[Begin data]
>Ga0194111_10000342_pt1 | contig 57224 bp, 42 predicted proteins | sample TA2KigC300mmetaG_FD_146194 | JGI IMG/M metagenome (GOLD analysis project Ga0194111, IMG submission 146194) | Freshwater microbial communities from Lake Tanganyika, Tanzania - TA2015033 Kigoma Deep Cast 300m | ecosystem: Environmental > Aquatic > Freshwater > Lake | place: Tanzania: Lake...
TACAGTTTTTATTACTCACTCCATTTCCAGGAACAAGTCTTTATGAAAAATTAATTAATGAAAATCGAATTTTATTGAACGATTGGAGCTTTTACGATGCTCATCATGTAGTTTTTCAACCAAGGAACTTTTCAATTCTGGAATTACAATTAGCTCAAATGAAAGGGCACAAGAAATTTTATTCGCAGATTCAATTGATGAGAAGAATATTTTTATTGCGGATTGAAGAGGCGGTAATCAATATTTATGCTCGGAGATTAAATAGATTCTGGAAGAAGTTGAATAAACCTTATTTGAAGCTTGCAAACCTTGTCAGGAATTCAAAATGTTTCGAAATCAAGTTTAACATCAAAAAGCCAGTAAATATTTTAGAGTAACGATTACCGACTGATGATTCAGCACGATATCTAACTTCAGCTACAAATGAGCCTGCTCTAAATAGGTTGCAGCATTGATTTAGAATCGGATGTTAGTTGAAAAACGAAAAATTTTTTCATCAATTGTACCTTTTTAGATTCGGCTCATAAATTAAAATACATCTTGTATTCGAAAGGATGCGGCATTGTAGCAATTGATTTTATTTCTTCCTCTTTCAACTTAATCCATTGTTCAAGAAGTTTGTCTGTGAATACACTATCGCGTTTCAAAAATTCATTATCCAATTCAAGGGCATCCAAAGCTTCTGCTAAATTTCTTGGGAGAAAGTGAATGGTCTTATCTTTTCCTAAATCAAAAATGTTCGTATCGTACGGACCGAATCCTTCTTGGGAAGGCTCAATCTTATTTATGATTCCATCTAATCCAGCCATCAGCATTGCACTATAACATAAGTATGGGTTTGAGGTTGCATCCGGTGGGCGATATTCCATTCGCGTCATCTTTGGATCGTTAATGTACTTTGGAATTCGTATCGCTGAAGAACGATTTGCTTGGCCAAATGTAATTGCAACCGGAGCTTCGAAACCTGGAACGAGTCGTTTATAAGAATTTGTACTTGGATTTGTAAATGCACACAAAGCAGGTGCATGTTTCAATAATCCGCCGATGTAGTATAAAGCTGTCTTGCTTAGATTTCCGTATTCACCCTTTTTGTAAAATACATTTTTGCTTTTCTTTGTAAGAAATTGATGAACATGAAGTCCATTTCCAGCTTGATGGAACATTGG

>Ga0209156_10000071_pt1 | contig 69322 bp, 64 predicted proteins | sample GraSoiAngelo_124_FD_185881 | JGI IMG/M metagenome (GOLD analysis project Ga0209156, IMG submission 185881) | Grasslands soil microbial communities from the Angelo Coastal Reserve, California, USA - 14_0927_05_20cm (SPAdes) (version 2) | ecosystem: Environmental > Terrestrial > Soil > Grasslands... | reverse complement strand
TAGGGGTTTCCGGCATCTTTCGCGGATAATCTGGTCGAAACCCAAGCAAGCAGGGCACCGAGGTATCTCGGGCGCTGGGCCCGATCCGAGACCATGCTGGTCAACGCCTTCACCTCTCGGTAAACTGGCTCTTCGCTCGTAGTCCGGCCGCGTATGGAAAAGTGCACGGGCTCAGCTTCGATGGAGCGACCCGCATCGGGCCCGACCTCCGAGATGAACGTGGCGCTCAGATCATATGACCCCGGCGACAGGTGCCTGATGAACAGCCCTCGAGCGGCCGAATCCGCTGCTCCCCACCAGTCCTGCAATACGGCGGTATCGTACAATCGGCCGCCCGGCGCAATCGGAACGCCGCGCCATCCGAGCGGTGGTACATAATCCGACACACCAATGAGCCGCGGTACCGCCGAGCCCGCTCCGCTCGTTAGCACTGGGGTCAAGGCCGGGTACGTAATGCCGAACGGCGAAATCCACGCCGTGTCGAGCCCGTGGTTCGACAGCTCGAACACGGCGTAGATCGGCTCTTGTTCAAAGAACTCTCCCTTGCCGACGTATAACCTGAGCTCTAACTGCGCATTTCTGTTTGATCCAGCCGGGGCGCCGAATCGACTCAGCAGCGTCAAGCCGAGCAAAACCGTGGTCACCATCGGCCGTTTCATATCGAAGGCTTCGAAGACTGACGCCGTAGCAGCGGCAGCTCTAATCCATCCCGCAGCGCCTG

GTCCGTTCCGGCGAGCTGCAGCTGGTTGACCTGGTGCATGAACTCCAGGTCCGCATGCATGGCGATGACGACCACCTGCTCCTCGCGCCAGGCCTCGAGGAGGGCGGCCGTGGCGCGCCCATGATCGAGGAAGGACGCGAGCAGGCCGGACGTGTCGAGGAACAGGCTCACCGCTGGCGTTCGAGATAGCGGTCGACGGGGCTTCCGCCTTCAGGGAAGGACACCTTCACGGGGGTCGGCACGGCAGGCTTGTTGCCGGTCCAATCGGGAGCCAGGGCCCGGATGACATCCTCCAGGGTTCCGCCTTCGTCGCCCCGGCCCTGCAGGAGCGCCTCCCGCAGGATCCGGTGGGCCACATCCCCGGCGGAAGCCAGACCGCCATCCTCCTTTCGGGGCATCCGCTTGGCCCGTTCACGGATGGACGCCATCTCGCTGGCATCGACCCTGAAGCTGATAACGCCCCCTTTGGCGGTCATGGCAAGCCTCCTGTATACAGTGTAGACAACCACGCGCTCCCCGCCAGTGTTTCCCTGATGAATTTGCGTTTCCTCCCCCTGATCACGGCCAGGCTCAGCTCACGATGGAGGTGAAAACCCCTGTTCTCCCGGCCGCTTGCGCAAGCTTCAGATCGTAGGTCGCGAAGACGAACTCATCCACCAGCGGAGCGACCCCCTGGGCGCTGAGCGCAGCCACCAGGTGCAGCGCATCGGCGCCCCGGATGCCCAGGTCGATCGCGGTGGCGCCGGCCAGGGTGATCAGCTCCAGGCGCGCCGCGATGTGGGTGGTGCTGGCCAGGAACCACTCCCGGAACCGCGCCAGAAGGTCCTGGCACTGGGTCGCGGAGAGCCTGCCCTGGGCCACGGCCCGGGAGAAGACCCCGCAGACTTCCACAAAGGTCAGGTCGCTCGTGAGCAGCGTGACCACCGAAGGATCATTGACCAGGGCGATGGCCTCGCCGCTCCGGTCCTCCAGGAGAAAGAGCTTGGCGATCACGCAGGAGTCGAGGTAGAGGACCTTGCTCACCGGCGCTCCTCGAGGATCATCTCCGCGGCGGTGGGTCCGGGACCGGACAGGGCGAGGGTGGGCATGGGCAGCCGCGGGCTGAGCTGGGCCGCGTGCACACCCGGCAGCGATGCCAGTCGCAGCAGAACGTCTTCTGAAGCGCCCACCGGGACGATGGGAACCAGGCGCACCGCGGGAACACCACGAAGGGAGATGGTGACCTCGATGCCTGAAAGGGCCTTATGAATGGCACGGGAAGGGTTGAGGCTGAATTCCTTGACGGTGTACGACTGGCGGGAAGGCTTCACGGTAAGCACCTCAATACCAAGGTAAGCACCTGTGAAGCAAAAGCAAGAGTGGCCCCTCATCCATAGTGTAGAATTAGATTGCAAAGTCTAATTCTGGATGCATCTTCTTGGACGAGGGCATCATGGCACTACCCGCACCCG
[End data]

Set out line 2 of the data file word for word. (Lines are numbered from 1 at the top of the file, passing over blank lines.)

TACAGTTTTTATTACTCACTCCATTTCCAGGAACAAGTCTTTATGAAAAATTAATTAATGAAAATCGAATTTTATTGAACGATTGGAGCTTTTACGATGCTCATCATGTAGTTTTTCAACCAAGGAACTTTTCAATTCTGGAATTACAATTAGCTCAAATGAAAGGGCACAAGAAATTTTATTCGCAGATTCAATTGATGAGAAGAATATTTTTATTGCGGATTGAAGAGGCGGTAATCAATATTTATGCTCGGAGATTAAATAGATTCTGGAAGAAGTTGAATAAACCTTATTTGAAGCTTGCAAACCTTGTCAGGAATTCAAAATGTTTCGAAATCAAGTTTAACATCAAAAAGCCAGTAAATATTTTAGAGTAACGATTACCGACTGATGATTCAGCACGATATCTAACTTCAGCTACAAATGAGCCTGCTCTAAATAGGTTGCAGCATTGATTTAGAATCGGATGTTAGTTGAAAAACGAAAAATTTTTTCATCAATTGTACCTTTTTAGATTCGGCTCATAAATTAAAATACATCTTGTATTCGAAAGGATGCGGCATTGTAGCAATTGATTTTATTTCTTCCTCTTTCAACTTAATCCATTGTTCAAGAAGTTTGTCTGTGAATACACTATCGCGTTTCAAAAATTCATTATCCAATTCAAGGGCATCCAAAGCTTCTGCTAAATTTCTTGGGAGAAAGTGAATGGTCTTATCTTTTCCTAAATCAAAAATGTTCGTATCGTACGGACCGAATCCTTCTTGGGAAGGCTCAATCTTATTTATGATTCCATCTAATCCAGCCATCAGCATTGCACTATAACATAAGTATGGGTTTGAGGTTGCATCCGGTGGGCGATATTCCATTCGCGTCATCTTTGGATCGTTAATGTACTTTGGAATTCGTATCGCTGAAGAACGATTTGCTTGGCCAAATGTAATTGCAACCGGAGCTTCGAAACCTGGAACGAGTCGTTTATAAGAATTTGTACTTGGATTTGTAAATGCACACAAAGCAGGTGCATGTTTCAATAATCCGCCGATGTAGTATAAAGCTGTCTTGCTTAGATTTCCGTATTCACCCTTTTTGTAAAATACATTTTTGCTTTTCTTTGTAAGAAATTGATGAACATGAAGTCCATTTCCAGCTTGATGGAACATTGG